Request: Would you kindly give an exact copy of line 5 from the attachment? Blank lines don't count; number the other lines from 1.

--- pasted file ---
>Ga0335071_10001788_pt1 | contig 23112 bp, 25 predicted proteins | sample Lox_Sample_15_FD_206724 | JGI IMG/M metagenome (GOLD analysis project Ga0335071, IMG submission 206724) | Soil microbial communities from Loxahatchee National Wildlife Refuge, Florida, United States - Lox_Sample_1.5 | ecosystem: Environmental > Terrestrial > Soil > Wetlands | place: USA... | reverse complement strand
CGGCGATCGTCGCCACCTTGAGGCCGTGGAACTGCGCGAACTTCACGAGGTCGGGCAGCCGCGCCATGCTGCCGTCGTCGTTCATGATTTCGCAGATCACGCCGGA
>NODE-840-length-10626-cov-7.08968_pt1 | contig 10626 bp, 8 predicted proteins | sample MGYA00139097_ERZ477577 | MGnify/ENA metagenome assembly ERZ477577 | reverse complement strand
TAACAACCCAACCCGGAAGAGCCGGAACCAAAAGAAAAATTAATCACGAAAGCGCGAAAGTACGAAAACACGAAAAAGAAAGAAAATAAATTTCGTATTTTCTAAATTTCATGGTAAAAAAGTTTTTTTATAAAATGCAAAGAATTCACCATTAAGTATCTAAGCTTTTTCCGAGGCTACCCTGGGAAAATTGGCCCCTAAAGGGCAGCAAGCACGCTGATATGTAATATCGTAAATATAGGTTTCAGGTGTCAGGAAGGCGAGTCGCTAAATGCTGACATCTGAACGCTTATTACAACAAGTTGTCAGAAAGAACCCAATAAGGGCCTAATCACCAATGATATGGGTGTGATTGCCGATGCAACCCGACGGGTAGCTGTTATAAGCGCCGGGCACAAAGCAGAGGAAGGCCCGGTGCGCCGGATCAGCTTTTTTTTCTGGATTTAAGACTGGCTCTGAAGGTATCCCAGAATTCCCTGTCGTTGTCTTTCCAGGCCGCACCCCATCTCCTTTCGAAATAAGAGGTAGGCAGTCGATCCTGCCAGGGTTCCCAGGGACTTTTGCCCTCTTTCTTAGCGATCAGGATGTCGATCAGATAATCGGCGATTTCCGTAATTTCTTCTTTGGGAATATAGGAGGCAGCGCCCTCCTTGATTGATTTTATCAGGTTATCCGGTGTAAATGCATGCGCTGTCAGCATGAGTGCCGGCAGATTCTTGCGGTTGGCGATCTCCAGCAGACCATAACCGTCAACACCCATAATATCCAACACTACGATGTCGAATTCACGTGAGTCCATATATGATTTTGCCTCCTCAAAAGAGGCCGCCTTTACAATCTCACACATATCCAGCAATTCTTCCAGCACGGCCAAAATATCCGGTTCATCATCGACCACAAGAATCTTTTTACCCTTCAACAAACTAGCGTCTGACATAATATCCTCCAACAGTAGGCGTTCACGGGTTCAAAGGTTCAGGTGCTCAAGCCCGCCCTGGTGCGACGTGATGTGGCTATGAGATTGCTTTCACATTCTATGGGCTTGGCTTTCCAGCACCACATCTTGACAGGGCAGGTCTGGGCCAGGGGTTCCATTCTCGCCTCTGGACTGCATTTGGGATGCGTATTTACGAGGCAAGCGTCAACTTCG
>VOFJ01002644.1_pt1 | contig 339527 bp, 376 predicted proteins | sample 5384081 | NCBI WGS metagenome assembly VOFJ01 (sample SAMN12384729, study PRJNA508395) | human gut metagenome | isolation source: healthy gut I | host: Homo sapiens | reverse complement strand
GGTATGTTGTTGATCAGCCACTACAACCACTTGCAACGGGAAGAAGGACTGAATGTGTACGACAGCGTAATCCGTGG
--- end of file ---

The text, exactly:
>VOFJ01002644.1_pt1 | contig 339527 bp, 376 predicted proteins | sample 5384081 | NCBI WGS metagenome assembly VOFJ01 (sample SAMN12384729, study PRJNA508395) | human gut metagenome | isolation source: healthy gut I | host: Homo sapiens | reverse complement strand